How to Find Out Who Called Social Services on You
In the United States, child welfare and general well-being is a very sensitive subject. Both the government and society at large puts great emphasis on this issue
Finding Out Who Called Social Services On You
A few options exist to those determined to find out who made the reports.
- The CPS or police may give you a clue – once you have been reported, the CPS are obligated under the law to give you the specific details of the accusation. Using this information and working backwards, it may be possible to deduce who may have made the accusation. If, for example, the complaint has something to do with the child’s schoolwork or education, it is very probable his teacher made the report.
- The person who made the complaint against you may feel the urge to tell you. Though rare, this is mainly done by people with strong civil responsibility beliefs and who take it as their duty to expose any shortcomings in society.
- Freedom of Information Act (FOIA) request – this allows you to request the details of a CPS investigation. The difficulty with this approach is that the Child Protection law exempts these records from the FOIA. This means that any report you get will have redactions protecting the source of the information. You would also have to first demonstrate bad faith and intentions through the filing of civil or criminal proceedings. Reports written by hand are not provided, since the handwriting is an easy way to identify the person who wrote it.
- Hire a private investigator – This can only prove useful when you have a good level of certainty as to the identity of the person who made the call.
The general feeling in society is that if indeed the welfare of the child is in jeopardy, then it is best to let the law take its course. The parent or guardian being reported is expected to view this as a favour being done to the child. This is interpreted to mean that there should be no reason anyone should feel the need to find out the person who made the complaint.In the case of an anonymous call, it’s likely it was someone well known to the caregiver and who does not want to be identified.
The counter argument is that people will make these calls for malicious reasons. The main one is retaliation, especially from estranged spouses or other family members. Other reasons may be to cause trouble, lie, wrongfully accuse, annoy and generally be a thorn in someone’s flesh.
We should also take note that a lot of children are taken from their parents, caregivers or guardians and placed in homes where they undergo abuse that is far worse than what they were taken from. The stress of being removed from their parents may also lead to mental and other health problems.
This is a very delicate issue for which both society and government have drawn strict boundaries. You may however feel the need to identify the person accusing you, and I guess you have the right.
The Department of Children and Families (DCF)
The Department of Children and Families (DCF) is the government department charged with the task of protecting children. DCF works with the Child Protection Services (CPS) in various states. Their main mandate is to work with communities and the state governments to keep children safe. Child abuse and neglect is a growing problem in the country.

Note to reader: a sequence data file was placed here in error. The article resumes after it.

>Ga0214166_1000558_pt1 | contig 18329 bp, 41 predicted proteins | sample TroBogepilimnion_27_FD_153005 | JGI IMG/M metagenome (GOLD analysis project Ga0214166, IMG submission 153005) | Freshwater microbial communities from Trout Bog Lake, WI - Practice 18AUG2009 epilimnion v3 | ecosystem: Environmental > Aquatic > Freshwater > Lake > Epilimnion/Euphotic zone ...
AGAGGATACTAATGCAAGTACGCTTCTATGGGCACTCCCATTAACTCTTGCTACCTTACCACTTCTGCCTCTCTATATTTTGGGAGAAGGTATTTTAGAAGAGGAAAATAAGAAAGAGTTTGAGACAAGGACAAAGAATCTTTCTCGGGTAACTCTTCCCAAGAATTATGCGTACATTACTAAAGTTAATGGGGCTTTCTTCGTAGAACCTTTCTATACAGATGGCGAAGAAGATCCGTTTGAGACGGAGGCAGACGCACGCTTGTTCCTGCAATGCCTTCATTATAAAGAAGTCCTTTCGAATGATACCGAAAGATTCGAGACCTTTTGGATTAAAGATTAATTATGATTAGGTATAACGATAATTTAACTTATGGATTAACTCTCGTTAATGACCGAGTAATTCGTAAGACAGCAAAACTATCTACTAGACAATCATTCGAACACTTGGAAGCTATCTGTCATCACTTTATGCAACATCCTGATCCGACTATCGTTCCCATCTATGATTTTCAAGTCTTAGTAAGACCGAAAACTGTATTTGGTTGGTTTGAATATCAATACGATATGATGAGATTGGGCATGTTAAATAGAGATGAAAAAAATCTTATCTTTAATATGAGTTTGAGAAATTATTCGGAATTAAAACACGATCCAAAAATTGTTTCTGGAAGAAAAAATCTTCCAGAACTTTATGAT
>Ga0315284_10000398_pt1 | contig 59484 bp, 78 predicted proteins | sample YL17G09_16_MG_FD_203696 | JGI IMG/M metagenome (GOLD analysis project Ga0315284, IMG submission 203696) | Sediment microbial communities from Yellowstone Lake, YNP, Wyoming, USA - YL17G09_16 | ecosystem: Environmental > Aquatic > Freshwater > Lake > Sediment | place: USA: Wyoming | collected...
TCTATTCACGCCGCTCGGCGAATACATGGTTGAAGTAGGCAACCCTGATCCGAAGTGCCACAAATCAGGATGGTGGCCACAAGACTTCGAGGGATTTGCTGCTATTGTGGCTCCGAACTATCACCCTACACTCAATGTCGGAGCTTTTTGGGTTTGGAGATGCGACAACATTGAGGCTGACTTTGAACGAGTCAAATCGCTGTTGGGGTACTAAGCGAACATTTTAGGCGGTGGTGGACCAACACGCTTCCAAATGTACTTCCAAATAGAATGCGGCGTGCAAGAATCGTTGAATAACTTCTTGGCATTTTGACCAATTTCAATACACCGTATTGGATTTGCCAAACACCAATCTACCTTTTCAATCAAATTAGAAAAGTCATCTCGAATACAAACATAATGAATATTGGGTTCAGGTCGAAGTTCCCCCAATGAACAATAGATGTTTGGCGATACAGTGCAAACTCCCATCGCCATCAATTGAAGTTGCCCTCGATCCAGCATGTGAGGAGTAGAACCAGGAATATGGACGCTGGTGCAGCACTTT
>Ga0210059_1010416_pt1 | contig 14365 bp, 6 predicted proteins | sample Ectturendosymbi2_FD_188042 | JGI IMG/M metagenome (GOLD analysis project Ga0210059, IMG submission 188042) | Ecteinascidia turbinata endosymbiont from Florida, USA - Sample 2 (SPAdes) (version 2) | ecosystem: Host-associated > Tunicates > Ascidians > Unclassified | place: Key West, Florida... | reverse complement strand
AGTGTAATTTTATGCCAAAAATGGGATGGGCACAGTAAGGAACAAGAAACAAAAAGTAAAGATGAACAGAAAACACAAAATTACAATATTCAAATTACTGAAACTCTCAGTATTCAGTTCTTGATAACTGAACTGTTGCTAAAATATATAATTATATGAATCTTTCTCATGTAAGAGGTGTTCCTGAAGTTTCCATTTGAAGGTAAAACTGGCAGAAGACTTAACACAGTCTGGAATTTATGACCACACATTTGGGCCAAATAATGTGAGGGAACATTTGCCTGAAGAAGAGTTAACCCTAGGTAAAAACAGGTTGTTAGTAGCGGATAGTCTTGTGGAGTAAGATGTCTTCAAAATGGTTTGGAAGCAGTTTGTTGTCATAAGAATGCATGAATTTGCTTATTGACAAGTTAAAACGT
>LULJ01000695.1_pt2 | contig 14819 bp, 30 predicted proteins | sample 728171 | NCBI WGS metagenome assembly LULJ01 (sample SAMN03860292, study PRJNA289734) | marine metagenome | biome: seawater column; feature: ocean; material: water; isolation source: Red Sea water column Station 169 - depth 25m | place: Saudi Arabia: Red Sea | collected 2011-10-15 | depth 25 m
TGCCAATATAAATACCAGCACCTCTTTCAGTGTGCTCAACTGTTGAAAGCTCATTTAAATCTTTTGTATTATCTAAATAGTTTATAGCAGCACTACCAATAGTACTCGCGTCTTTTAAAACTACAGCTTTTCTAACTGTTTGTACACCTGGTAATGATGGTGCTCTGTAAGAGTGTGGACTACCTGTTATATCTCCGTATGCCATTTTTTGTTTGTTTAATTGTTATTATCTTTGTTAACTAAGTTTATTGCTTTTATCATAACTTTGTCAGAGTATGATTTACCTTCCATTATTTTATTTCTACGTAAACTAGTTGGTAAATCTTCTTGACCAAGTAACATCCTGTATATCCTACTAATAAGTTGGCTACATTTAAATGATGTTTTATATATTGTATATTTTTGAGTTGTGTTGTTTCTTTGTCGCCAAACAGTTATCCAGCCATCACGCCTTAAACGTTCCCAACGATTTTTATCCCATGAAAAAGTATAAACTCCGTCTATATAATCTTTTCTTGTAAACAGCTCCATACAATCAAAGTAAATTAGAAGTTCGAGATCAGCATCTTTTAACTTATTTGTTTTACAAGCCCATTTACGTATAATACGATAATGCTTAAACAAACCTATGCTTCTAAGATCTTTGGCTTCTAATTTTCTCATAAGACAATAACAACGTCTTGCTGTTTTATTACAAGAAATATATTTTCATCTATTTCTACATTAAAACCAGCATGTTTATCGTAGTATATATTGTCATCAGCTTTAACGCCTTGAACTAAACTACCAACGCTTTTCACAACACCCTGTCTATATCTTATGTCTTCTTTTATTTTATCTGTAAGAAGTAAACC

Where it’s needed, the department arranges foster care or identifies new permanent families for victims of abuse or neglect. This is done through kinship, guardianship or adoption.
Young adults (18-22 years) transitioning from DCF care to independent living are also supported as part of the DCF mandate.
The main reasons Social Services gets involved include:
*when one fails to provide the basic healthcare and education needs of the child
*When a parent(s) allows their children to be harmed
*When its established the adults present in the life of the child have serious problems, e.g drug or alcohol abuse
*there is a threat to the future well-being of the child
Information Policies Regarding Records on Child Neglect/Abuse
Any calls or reports made to Child Protection Services are confidential. This is to reassure the public that their identities are safe whenever they raise concerns on issues of child abuse or neglect. If the person making the call is a part of the child’s life (e.g. one of the spouses) it means they are less likely to be removed from the child’s life.
Calls to Social Services are mostly done anonymously. Where the details of the caller are provided, they are assured these will not be shared. Arrest and prosecution are used, however, for those who file false reports of abuse or neglect. This is made possible by the fact that calls can be traced back to a phone number and address.
Mandatory reporters are those people who, by virtue of their professions and daily interactions, are obligated under the law to report any concerns. This group includes doctors, teachers, day-care staff, police and scout leaders. They account for more than 60% of all reports made, mainly because the law requires them to make good faith reports where they have a concern about a child’s well-being.
Some people will, however, make reports and calls for retaliation against neighbours, spouses and family members. This means that a lot of resources are expended in screening all reports to ensure only the genuine ones are followed up.
The Child Abuse Prevention and Treatment Act (CAPTA) makes it mandatory for states to ensure confidentiality of child abuse and neglect reports and records before they can qualify for federal funding. This typically involves protecting these records from public scrutiny.